Larry’s grin turned down. “Oh, that . . . Well, ahem, truth be told, Mom, I got sacked. That’s why I came over . . . to let you know. But not to worry. I’ll find a job elsewhere in a jiffy.”
“Fired? Fired! You’re kidding. Seriously? How could you get fired? You just got hired!”
Larry scratched an ear. “Well, long story short, Mom, I decked my boss.”
Appalled, Sparkaline cried out. “You what! Why on earth would you do that?”
“I’d rather not say.”
“What do you mean you’d rather not say?”
“Well, if you must know, he said something insulting that frankly I could not abide.”
“Insulting? Since when did you ever take issue with an insult?”
“Since this morning.”
“What was the insult?”
“I’d rather not say.”
“You’d rather best say if you know what’s good for you, sonny.”
Larry hesitated, swallowing. “Mom . . .”
“Out with it!”
“Ahem . . . Well, uh, my boss . . . that is, my former boss . . . made, um, a-a disparaging remark about your last three novels . . . and, uh, well, I took exception to his, shall we say, unacceptable appraisal.”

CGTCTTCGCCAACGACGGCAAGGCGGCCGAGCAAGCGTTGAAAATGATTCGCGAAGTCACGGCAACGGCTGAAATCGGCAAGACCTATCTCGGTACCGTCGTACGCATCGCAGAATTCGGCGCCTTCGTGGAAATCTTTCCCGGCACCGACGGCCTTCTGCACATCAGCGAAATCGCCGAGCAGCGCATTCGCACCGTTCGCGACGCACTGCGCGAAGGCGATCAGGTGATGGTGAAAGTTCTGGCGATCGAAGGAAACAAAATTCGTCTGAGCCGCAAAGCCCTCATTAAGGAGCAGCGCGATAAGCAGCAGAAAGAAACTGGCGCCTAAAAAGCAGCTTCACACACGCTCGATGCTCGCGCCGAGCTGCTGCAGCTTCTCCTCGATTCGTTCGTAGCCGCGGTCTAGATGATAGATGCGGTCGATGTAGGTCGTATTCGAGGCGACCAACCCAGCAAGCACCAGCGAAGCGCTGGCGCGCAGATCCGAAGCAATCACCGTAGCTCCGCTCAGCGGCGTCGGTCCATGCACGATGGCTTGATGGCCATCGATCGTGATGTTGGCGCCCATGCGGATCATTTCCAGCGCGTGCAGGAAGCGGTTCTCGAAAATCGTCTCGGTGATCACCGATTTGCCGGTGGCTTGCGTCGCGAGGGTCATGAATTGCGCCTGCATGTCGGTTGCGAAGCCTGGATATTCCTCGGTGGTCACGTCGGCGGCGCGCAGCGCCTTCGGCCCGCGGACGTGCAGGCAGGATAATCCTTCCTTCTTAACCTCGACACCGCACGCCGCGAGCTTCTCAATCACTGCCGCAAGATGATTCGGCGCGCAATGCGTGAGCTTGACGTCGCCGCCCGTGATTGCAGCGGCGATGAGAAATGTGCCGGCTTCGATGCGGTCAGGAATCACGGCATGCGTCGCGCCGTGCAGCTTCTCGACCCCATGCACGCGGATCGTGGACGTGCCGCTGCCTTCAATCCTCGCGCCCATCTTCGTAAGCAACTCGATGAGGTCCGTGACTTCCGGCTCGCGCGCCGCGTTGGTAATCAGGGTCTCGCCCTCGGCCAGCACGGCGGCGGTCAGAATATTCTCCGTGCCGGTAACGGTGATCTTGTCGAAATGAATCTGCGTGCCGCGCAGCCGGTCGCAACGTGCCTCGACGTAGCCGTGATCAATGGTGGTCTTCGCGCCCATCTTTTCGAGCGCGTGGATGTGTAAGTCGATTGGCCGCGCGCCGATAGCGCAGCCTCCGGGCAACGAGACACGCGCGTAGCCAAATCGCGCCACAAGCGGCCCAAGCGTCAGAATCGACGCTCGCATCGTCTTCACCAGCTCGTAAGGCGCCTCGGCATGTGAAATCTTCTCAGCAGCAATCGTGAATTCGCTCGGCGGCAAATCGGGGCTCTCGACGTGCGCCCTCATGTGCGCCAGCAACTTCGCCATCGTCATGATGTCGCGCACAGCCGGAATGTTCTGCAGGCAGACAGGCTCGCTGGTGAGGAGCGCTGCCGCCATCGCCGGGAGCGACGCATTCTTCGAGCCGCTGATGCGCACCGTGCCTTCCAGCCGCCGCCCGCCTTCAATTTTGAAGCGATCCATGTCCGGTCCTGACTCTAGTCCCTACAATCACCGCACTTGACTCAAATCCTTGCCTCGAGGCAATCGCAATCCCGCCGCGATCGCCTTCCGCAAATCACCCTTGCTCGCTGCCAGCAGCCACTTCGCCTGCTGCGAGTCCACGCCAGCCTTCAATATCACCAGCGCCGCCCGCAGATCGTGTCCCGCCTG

Sparkaline gaped at her son, then coughed. “Ahem . . . well, a person is, uhm, entitled to his or her opinion. I don’t think it merits fisticuffs, however.”
“He called you a hack.”
“H-He called me a hack?”
“He did. A hack and a Grub Street penny-a-liner.”
“He what! A Grub Street penny-a . . .! Why that miserable, low-life bastard!” She thus tried to contain herself. “He said that to you, and for that you clocked him?”
“I did, Mom.”
“Son, Son, you mustn’t do things . . .” Tears suddenly gushed from her eyes. “Oh, hell, come to my arms, my beamish boy!”
He came. She hugged.
Later, after she’d dried her eyes and the two were sharing a mid-afternoon tea laced with an overly generous shot of whiskey, Sparkaline McMasters said, “Larry, darling, since you now seem to be without a job on my account, how would you like to spend some time collaborating with me on my next novel? We’ll do the science-fiction western merger as you suggested.”
“What?” Larry stared at her with open surprise. “But Mom, I don’t write. I’m in advertising.”
“That’s not writing?”
“No, of course not. It’s lying to the public, manipulating them so they’ll buy our clients’ products.”
“And you called me cynical? Wouldn’t you like to help out your old mom?”